Lt. Michael Patrick Murphy, commander of Navy SEAL Team 10, posthumously received the Congressional Medal of Honor for his heroic actions on 28 June 2005 during a fierce battle with Taliban fighters in the remote mountains of eastern Afghanistan. Michael was the first recipient of the nation’s highest military honor as a result of U.S. involvement in Afghanistan. He was also the first naval officer to earn the medal since the Vietnam War, and the first SEAL to be honored posthumously.
A young man of great character, he is the subject of Naval Special Warfare courses on leadership, and an Arleigh Burkeclass guided missile destroyer, naval base, school, post office, ball park, and hospital emergency room have all been named in his honor. In his best-selling book, Marcus Luttrell, the only survivor of Operation Red Wings, called Michael "the best officer I ever knew, an iron-souled warrior of colossal, almost unbelievable courage in the face of the enemy.”
SEAL of Honor tells the story of Michael’s life and how he came to be that man of selfless courage and honor. This biography argues that his heroic action during the deadly firefight with the Taliban revealed his true character and attempts to answer why Michael readily sacrificed his life for his comrades. SEAL of Honor is the story of a valiant young man who was recognized by his peers for his compassion and leadership, because he was guided by an extraordinary sense of duty and responsibility. Tracing Michael’s journey from a seemingly ordinary life on New York’s Long Island to that remote mountainside in Afghanistan, SEAL of Honor portrays how he came to the moment of extraordinary heroism that made him the most celebrated Medal of Honor recipient since WWII.
Moreover, the book brings the Afghan war back to the home front, focusing on the tight-knit Murphy family and the devastating effect his death had on them as they watched the story of Operation Red Wings unfold in the news. The book attempts to answer why Michael’s service to his country and his comrades was a calling faithfully answered, a duty justly upheld, and a life, while all too short, well lived.
©2010 Gary Williams (P)2013 Audible, Inc.
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I would not go out of my way to purchase because of the author or reader, but I also would not avoid a book by either.
I am only 7 chapters into this book, but felt that I must review early to help others understand fully what this book is about. This book is a short biography of Lt. Murphy that ended in Afghanistan. I thought this book would be a detailing of the combat mission that took Lt. Murphy's life, and that will probably come at the end of the book, but this book starts very slowly detailing his life from birth. That detail moves slowly. It is important for reasons I will speak to below, but when you expect an intense story of combat that slowness can be disappointing.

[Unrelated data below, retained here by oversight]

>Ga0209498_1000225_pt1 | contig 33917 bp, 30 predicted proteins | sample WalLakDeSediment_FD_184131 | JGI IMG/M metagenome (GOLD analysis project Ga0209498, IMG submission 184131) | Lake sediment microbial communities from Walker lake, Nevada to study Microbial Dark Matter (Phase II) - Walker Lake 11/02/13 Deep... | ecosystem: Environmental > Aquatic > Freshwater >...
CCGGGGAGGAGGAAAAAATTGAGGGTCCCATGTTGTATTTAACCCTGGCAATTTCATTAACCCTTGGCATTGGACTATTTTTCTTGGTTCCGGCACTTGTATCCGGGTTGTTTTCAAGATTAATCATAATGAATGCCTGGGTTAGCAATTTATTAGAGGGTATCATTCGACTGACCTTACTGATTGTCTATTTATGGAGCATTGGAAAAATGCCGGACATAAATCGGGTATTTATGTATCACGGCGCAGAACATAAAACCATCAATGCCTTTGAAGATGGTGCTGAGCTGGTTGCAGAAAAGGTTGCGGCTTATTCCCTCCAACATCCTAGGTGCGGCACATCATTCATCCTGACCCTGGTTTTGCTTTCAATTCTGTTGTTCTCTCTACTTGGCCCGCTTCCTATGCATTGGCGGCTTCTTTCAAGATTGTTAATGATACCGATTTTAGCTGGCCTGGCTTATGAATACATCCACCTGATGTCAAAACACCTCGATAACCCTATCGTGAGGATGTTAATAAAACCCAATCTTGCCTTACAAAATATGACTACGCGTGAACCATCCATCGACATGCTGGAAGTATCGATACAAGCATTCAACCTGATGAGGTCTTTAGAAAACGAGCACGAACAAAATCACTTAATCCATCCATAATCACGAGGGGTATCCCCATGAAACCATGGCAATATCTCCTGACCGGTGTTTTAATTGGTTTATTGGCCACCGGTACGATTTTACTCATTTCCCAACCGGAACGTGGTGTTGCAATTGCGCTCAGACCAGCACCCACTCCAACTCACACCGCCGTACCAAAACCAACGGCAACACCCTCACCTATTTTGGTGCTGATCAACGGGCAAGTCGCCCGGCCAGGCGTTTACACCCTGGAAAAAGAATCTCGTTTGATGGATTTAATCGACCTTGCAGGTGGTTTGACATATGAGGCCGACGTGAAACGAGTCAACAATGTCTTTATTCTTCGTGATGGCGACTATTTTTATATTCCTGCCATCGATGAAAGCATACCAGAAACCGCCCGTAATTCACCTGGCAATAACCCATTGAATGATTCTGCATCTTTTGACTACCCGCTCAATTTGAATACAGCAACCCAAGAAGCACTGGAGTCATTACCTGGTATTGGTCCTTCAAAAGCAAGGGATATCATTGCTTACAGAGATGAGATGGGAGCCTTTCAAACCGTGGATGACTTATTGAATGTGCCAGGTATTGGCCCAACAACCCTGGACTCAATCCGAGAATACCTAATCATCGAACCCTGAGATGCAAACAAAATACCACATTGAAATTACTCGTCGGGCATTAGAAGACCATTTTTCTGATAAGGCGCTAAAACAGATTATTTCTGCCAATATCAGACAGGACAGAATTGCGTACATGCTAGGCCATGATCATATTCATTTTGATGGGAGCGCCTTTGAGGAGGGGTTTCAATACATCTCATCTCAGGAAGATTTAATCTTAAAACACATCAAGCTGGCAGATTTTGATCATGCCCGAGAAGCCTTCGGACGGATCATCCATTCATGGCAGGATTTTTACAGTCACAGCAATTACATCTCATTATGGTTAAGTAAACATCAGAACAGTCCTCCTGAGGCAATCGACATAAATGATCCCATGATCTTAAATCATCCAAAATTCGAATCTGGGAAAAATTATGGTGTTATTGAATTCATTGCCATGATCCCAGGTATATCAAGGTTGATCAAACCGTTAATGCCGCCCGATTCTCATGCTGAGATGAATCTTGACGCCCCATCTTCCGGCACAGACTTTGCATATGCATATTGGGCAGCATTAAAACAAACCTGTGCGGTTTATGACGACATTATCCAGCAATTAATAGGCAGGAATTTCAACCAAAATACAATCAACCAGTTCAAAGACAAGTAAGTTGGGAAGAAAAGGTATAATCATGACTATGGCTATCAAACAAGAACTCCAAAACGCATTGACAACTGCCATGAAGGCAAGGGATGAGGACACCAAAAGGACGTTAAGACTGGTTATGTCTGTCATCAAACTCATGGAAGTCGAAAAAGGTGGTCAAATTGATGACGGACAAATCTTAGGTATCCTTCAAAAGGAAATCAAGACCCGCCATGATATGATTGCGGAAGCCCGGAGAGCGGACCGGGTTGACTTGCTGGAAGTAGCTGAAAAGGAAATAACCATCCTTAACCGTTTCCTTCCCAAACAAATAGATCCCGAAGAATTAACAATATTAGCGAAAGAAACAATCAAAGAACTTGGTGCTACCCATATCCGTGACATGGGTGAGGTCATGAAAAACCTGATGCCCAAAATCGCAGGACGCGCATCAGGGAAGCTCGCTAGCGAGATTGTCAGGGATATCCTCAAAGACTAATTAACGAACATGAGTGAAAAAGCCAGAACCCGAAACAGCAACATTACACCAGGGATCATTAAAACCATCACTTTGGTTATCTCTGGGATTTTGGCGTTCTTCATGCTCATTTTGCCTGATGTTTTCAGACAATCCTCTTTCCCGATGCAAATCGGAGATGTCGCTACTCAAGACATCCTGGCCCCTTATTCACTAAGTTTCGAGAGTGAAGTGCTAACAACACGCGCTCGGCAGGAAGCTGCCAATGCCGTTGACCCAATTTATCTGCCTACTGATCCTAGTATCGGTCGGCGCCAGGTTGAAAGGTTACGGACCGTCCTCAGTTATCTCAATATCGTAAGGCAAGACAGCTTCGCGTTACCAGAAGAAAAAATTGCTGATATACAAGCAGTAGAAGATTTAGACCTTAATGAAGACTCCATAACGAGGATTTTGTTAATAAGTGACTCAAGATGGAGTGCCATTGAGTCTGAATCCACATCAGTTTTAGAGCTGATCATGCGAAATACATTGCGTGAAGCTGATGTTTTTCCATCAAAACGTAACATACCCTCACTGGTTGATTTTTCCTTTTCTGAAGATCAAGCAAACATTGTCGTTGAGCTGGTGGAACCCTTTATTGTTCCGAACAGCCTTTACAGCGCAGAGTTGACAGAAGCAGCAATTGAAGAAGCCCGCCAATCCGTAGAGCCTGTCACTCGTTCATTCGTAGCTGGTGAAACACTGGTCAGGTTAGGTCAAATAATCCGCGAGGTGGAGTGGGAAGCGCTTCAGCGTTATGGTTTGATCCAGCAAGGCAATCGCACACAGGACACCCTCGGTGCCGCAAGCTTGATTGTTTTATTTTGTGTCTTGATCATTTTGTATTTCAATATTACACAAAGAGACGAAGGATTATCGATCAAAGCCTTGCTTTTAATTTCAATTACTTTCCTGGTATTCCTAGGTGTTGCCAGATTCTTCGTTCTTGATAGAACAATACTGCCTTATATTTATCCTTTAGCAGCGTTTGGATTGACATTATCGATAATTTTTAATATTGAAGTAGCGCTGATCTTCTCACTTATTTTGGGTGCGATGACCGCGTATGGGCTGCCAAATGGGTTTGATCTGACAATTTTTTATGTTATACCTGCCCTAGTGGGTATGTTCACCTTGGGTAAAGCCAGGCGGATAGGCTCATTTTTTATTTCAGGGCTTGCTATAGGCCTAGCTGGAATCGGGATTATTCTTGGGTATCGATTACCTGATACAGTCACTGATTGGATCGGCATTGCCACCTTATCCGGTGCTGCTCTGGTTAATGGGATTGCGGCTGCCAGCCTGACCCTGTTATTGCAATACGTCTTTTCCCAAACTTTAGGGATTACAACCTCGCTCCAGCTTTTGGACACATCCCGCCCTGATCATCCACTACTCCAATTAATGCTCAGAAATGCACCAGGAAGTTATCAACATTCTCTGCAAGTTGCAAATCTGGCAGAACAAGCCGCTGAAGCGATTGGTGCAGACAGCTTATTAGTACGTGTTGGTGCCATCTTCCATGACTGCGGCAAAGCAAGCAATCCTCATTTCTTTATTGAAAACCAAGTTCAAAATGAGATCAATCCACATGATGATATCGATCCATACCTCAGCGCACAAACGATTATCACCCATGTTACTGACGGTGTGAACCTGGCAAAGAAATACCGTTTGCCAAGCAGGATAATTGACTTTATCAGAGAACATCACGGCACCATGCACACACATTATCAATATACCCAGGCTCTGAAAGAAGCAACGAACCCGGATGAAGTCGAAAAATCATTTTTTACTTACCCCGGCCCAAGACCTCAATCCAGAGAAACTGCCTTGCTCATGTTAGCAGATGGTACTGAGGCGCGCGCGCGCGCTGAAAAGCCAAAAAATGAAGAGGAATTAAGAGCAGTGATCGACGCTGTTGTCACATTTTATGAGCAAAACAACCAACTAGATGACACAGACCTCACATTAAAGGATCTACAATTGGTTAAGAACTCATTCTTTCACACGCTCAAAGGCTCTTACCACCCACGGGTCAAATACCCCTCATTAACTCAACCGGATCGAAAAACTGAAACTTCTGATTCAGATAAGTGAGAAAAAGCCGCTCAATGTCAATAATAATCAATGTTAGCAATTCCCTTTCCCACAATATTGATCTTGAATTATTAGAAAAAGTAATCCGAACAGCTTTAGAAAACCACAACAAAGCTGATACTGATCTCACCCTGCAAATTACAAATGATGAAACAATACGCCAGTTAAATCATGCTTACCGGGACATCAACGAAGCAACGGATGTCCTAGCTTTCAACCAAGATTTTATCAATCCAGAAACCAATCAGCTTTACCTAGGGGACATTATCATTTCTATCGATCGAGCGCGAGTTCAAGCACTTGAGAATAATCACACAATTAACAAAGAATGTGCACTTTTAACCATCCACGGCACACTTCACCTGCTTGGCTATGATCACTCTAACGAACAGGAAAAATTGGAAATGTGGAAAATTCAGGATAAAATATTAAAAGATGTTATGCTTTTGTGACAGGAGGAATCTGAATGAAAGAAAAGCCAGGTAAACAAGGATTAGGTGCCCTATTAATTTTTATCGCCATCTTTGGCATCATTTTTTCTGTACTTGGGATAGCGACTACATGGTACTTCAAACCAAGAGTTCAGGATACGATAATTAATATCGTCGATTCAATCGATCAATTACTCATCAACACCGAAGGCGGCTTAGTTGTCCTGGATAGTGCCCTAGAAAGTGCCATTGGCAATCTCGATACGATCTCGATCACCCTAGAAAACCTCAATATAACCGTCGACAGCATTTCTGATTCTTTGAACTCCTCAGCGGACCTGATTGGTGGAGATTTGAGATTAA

In the end the fact that this is a biography is both the most interesting and least interesting aspect of this story if you understand the dichotomy of that statement.
At this time it is the scene of chopping wood as Lt. Murphy starts his journey into the Navy.
I think you mean Lt. Murphy's life here. As I have not yet finished yet I cannot answer this.
Lt. Murphy deserves to have his life honored and remembered. Since it is impossible to read the accounts of every military man and woman that has given their life, limb, mind in combat, Lt. Murphy's story stands as a representative for them all.
Once, I attended a lecture given by Rachel Miller, a Holocaust survivor. She lost her entire family to the ovens. At the end of her lecture she simply asked that we not forget her family. The same is true of Lt. Murphy, and every military man/woman. We must not forget them as they live on through those that remember them.
So I was disappointing that this book started slowly. Six chapters could easily have been condensed into one brief chapter, prologue, or even a paragraph. The more I listened, the more I wanted to test Audible's return policy. Then it occurred to me that listening to this book was honoring a man that literally died while protecting my family from harm. Once I understood that the slow biographical material came to life for me, and was a good listen.
I am also not a fan of 'perfection' biographies. These 'perfection' biographies lessen the humanity of the subject. It is a given that Lt. Murphy was a better man than I will ever be. That is a given, so help me see him as a real guy.
Of course, I was both motivated by Lt. Murphy's discipline, will, humility, leadership, physical ability, and intelligence, and depressed because in every way Lt. Murphy was a man that I can never be.